Interesting sum-integral equality

Is there an elementary proof of $$\lim_{n \to \infty} \int_0^\infty e^{-\alpha x^2} \frac{\sin((2n + 1)x)}{\sin x} dx = \pi\left(\frac{1}{2} + \sum_{k = 1}^\infty e^{-\alpha k^2 \pi^2}\right),$$ where $\alpha > 0$? I remember seeing a proof somewhere, but I cannot remember where or how it was done.

Thank you

• Out of curiosity, where did you encounter this equation?
– A.E
Commented Jul 8, 2014 at 4:28
• Short answer: Fourier analysis. Commented Jul 10, 2014 at 6:20

Consider $$I_n=\int_0^{\infty} e^{-\alpha x^2} \frac{\sin((2n+1)x)}{\sin x}\,dx \Rightarrow I_{n-1}=\int_0^{\infty} e^{-\alpha x^2} \frac{\sin((2n-1)x)}{\sin x}\,dx$$ $$\Rightarrow I_n-I_{n-1}=2\int_0^{\infty} e^{-\alpha x^2}\cos(2n x)\,dx=\sqrt{\frac{\pi}{\alpha}}e^{-n^2/\alpha}\,\,\,\,\,\,\,(*)$$ Hence, $$I_n-I_0=\sqrt{\frac{\pi}{\alpha}}\sum_{k=1}^n e^{-k^2/\alpha}$$ Since, $I_0=\frac{1}{2}\sqrt{\frac{\pi}{\alpha}}$, $$I_n=\sqrt{\frac{\pi}{\alpha}}\left(\frac{1}{2}+\sum_{k=1}^n e^{-k^2/\alpha}\right)$$ $$\Rightarrow \lim_{n\rightarrow \infty} I_n=\sqrt{\frac{\pi}{\alpha}}\left(\frac{1}{2}+\sum_{k=1}^{\infty}e^{-k^2/\alpha}\right)=\frac{1}{2}\sqrt{\frac{\pi}{\alpha}}\sum_{k=-\infty}^{\infty} e^{-k^2/\alpha}$$ From the Poisson summation formula: \begin{aligned} \sum_{k=-\infty}^{\infty} e^{-k^2/\alpha} &=\sum_{k=-\infty}^{\infty} \int_{-\infty}^{\infty} e^{-x^2/\alpha}e^{-2\pi ikx}\,dx \\ &=\sum_{k=-\infty}^{\infty} \int_{-\infty}^{\infty} e^{-x^2/\alpha}\cos(2\pi kx)\,dx \\ &=\sum_{k=-\infty}^{\infty} \sqrt{\pi \alpha}\,e^{-\alpha\pi^2k^2}\,\,\,\,\,\,\,(**) \\ &=\sqrt{\alpha\pi}\left(1+2\sum_{k=1}^{\infty} e^{-\alpha k^2\pi^2}\right)\\ \end{aligned} Hence, $$\boxed{\displaystyle \lim_{n\rightarrow \infty} I_n=\pi \left(\dfrac{1}{2}+\sum_{k=1}^{\infty} e^{-\alpha k^2\pi^2} \right)}$$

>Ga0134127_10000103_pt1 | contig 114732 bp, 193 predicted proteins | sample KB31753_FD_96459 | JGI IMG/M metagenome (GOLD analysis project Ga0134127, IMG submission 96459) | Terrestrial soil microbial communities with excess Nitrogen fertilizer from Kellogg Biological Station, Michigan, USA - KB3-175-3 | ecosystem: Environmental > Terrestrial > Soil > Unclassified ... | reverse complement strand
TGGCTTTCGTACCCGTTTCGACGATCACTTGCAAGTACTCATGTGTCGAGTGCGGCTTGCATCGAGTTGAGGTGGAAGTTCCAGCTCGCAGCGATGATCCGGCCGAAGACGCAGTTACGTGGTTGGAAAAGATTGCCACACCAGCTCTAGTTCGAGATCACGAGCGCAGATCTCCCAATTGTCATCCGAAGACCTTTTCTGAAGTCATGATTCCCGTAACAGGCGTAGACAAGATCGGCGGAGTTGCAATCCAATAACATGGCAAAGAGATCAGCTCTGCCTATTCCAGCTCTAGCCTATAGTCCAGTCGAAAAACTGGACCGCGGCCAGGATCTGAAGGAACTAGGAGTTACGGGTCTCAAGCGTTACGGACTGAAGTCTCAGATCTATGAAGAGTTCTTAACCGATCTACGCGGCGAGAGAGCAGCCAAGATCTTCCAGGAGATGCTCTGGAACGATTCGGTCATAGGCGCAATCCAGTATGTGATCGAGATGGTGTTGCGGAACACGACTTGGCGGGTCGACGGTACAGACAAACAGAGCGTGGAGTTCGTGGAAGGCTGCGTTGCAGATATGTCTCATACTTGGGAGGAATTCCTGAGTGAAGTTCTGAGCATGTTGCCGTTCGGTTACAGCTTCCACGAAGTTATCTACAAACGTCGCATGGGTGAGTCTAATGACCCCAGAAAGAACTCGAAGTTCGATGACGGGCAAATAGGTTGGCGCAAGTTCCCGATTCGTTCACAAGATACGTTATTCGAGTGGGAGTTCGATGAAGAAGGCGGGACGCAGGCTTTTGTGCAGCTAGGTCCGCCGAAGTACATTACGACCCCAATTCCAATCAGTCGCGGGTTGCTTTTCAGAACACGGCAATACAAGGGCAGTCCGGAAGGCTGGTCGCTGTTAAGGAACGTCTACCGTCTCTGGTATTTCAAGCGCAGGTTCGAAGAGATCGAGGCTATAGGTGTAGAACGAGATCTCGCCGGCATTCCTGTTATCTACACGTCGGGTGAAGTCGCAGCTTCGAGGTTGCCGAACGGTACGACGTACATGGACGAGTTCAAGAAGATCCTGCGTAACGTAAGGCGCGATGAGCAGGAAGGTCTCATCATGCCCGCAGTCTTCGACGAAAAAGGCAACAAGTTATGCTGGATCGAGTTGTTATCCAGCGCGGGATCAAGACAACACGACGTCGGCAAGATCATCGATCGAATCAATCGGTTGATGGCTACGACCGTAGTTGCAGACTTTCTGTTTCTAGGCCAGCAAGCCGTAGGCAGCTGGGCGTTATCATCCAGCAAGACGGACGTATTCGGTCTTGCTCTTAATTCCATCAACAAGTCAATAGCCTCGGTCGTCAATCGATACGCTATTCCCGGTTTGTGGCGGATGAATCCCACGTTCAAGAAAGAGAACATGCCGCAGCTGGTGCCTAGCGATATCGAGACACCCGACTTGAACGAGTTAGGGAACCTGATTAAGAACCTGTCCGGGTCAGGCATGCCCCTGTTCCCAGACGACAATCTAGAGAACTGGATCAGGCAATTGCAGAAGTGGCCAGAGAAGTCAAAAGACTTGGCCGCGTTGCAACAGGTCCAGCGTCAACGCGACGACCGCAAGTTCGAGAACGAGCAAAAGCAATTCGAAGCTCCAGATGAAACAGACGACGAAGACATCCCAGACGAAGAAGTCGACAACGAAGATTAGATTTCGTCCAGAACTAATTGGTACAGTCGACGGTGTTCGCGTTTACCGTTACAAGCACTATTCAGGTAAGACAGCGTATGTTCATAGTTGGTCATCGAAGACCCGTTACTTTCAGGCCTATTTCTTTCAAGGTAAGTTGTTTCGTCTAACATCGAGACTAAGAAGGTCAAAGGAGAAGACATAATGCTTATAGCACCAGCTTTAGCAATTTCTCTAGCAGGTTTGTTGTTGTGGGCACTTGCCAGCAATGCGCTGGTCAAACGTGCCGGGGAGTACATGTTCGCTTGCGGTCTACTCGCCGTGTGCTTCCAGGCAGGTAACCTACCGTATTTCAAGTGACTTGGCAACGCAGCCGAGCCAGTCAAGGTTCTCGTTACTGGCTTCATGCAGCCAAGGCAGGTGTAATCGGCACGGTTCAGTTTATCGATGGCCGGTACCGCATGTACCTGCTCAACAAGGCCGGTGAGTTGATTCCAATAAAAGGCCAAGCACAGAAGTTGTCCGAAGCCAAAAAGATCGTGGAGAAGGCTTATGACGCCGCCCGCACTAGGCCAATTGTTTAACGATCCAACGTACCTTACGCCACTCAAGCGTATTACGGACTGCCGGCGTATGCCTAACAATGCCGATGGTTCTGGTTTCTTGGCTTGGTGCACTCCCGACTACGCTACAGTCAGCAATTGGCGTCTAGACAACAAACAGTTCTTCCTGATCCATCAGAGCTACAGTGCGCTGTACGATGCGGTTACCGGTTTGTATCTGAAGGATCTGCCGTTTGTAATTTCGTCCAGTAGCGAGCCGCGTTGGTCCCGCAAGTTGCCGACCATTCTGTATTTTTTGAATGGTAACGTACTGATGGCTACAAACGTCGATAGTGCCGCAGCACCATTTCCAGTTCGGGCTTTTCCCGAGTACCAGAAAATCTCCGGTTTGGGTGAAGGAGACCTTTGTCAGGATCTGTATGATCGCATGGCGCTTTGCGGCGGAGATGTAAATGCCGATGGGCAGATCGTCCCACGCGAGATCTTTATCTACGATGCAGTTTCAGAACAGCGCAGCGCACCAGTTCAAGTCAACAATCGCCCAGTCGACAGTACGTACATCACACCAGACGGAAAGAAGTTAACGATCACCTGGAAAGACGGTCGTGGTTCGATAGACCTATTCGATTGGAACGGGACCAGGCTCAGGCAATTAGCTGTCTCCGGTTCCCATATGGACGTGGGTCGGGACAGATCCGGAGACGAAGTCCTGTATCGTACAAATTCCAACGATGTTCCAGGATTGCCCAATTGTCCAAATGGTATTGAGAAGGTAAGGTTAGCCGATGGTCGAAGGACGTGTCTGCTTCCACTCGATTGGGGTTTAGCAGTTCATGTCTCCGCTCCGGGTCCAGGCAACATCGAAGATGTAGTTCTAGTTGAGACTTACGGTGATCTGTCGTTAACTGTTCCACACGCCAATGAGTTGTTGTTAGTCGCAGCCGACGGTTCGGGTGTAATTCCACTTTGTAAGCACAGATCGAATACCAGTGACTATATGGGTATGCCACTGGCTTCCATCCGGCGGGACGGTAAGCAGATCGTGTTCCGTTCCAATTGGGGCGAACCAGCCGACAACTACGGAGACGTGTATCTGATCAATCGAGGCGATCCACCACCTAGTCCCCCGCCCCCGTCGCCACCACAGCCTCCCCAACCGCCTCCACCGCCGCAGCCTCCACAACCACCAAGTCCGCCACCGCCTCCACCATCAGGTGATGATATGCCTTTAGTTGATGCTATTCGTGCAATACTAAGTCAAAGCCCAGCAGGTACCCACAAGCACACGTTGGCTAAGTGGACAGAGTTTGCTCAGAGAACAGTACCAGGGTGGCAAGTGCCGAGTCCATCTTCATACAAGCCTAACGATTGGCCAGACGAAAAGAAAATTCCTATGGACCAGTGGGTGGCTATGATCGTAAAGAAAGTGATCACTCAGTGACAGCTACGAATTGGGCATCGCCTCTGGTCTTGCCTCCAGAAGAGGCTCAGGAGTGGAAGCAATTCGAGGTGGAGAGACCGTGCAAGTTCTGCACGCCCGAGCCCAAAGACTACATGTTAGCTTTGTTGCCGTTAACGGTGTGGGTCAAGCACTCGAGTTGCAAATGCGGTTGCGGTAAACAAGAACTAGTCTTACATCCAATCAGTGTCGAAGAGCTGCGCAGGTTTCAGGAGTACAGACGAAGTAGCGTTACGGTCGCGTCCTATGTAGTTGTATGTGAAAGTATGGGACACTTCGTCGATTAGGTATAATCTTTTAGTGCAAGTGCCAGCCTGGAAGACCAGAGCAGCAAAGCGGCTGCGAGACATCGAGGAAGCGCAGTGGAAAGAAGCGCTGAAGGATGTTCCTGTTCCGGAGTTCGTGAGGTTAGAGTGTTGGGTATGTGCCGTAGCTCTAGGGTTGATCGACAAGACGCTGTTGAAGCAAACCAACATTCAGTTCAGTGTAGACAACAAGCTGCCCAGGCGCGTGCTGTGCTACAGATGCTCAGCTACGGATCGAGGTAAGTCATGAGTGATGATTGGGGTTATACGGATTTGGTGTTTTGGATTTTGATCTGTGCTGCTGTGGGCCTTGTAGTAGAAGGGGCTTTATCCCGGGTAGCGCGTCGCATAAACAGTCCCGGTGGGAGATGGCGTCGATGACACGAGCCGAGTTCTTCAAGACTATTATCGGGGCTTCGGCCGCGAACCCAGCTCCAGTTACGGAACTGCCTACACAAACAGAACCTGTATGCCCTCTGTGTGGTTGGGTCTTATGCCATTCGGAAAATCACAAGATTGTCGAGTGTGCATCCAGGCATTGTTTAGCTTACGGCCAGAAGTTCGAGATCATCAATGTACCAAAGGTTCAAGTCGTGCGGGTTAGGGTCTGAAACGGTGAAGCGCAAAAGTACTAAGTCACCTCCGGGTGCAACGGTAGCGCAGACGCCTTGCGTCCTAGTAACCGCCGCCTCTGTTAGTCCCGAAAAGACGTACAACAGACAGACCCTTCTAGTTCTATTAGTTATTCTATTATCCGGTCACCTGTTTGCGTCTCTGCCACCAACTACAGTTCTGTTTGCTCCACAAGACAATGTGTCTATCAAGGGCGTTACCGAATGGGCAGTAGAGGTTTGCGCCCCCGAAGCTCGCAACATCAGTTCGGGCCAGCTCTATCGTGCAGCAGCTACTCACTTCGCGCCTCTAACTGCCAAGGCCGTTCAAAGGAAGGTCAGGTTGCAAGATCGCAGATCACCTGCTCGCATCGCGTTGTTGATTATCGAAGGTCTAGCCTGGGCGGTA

The integrals in $(*)$ and $(**)$ can be evaluated using the techniques mentioned here: Gaussian-like integral : $\int_0^{\infty} e^{-x^2} \cos( a x) \ \mathrm{d}x$